Reach Out And Touch Someone
In our entertainment world of overly sexualized TV, movies, magazines, and video games … and in our business world that has significant sexual harassment issues … many people have forgotten about the importance of healthy, appropriate touch. And that’s a shame.
The research is clear. Family therapist Virginia Satir documented the fact that people that received 7 or more good hugs a day were happier and healthier than those who didn’t receive such hugs. Residents of nursing homes who were able to touch a dog, a cat, or even a teddy bear during the day were calmer in nature and brighter in attitude.
Purdue University even found a connection between touch and customer satisfaction. When a student checked a book out of the University library, half of the time the clerk would simply lay the book on the table for the student to pick up. The other half of the time the clerk would hand the book to the student, almost insignificantly grazing the student’s hand in the process. Did that make a difference? You bet!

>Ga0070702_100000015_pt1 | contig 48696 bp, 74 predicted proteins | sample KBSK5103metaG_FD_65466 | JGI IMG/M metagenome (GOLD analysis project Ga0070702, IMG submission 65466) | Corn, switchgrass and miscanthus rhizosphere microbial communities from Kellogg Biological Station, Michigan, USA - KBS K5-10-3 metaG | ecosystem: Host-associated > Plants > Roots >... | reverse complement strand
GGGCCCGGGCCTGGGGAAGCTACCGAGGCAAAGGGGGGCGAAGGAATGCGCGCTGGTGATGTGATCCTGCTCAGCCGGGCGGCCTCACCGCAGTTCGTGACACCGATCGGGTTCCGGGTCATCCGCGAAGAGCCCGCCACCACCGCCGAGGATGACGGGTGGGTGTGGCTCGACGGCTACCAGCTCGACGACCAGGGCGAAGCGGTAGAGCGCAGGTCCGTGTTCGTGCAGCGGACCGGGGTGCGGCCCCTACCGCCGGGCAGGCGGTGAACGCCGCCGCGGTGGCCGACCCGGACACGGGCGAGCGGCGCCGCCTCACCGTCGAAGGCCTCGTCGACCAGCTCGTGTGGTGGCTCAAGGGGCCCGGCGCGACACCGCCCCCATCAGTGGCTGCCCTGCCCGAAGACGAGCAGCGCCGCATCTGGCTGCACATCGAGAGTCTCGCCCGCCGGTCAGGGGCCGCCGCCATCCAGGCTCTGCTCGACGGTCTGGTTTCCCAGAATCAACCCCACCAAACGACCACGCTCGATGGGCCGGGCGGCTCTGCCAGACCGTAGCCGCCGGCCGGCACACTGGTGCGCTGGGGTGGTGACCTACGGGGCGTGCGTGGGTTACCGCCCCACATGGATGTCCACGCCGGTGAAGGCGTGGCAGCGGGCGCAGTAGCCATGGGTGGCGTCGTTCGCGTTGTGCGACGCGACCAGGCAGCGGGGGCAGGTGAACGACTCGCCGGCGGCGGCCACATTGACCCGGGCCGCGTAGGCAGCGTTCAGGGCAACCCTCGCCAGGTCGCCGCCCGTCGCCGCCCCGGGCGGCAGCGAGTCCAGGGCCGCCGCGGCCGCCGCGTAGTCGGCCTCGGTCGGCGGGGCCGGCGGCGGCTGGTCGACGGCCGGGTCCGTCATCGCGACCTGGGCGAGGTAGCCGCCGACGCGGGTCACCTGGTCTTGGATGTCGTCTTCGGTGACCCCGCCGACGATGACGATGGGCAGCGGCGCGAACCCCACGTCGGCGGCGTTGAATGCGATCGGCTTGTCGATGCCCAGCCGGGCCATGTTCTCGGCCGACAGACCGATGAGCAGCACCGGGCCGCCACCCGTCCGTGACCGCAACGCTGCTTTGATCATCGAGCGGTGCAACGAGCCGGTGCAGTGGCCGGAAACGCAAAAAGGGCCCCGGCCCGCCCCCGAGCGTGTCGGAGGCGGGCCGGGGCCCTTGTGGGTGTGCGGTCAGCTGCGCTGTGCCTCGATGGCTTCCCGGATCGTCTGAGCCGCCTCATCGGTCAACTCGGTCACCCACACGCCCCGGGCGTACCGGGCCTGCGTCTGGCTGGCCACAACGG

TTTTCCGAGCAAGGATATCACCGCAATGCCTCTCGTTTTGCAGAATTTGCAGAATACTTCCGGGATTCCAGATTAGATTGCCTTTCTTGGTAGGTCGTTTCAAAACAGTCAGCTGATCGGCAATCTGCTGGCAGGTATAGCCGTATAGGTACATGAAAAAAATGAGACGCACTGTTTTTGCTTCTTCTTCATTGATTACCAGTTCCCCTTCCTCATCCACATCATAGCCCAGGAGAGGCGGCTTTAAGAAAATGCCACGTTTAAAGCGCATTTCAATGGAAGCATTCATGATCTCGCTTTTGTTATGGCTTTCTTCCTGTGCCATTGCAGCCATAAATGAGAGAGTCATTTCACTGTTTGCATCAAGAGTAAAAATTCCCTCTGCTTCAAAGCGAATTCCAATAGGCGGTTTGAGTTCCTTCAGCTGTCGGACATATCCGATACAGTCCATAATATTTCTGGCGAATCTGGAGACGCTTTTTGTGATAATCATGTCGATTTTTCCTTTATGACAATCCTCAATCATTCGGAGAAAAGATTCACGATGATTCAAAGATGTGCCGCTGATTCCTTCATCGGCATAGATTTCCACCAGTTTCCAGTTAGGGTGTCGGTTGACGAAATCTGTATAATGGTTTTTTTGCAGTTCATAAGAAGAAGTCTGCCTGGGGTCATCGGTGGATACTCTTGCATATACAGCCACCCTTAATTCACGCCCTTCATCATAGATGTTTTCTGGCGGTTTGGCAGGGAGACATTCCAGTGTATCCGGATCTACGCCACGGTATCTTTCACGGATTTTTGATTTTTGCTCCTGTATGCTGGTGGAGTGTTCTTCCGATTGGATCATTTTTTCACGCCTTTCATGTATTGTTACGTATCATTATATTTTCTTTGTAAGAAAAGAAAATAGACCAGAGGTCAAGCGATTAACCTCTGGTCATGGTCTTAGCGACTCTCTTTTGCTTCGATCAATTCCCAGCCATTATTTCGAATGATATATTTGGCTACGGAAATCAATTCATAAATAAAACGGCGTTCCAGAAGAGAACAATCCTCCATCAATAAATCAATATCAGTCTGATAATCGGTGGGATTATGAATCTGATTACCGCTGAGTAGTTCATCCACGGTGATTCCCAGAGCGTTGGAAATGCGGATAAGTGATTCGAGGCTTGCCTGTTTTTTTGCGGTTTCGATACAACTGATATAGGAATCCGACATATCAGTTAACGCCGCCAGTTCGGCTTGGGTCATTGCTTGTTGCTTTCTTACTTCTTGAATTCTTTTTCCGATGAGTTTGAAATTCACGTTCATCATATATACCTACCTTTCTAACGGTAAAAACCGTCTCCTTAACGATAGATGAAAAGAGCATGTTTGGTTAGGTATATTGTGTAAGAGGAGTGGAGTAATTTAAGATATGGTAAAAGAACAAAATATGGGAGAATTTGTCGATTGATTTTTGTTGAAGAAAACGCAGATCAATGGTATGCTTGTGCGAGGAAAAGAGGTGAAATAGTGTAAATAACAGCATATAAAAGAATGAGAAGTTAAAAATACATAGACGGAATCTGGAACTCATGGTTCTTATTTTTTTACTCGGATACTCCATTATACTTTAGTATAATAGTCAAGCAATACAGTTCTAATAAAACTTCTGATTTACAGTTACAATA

When those students left the library, they were surveyed by a team of researchers. Did the clerk, for example, touch them in the process of them picking up their book? They all said “no”, even though half of them were touched. The touch was so slight that it wasn’t even noticed. But the students who were touched gave significantly higher satisfaction ratings to the library, the clerk, and their overall experience as a “customer” in that library.
The lesson is obvious. Appropriate, caring, non-sexual touch still makes a positive difference.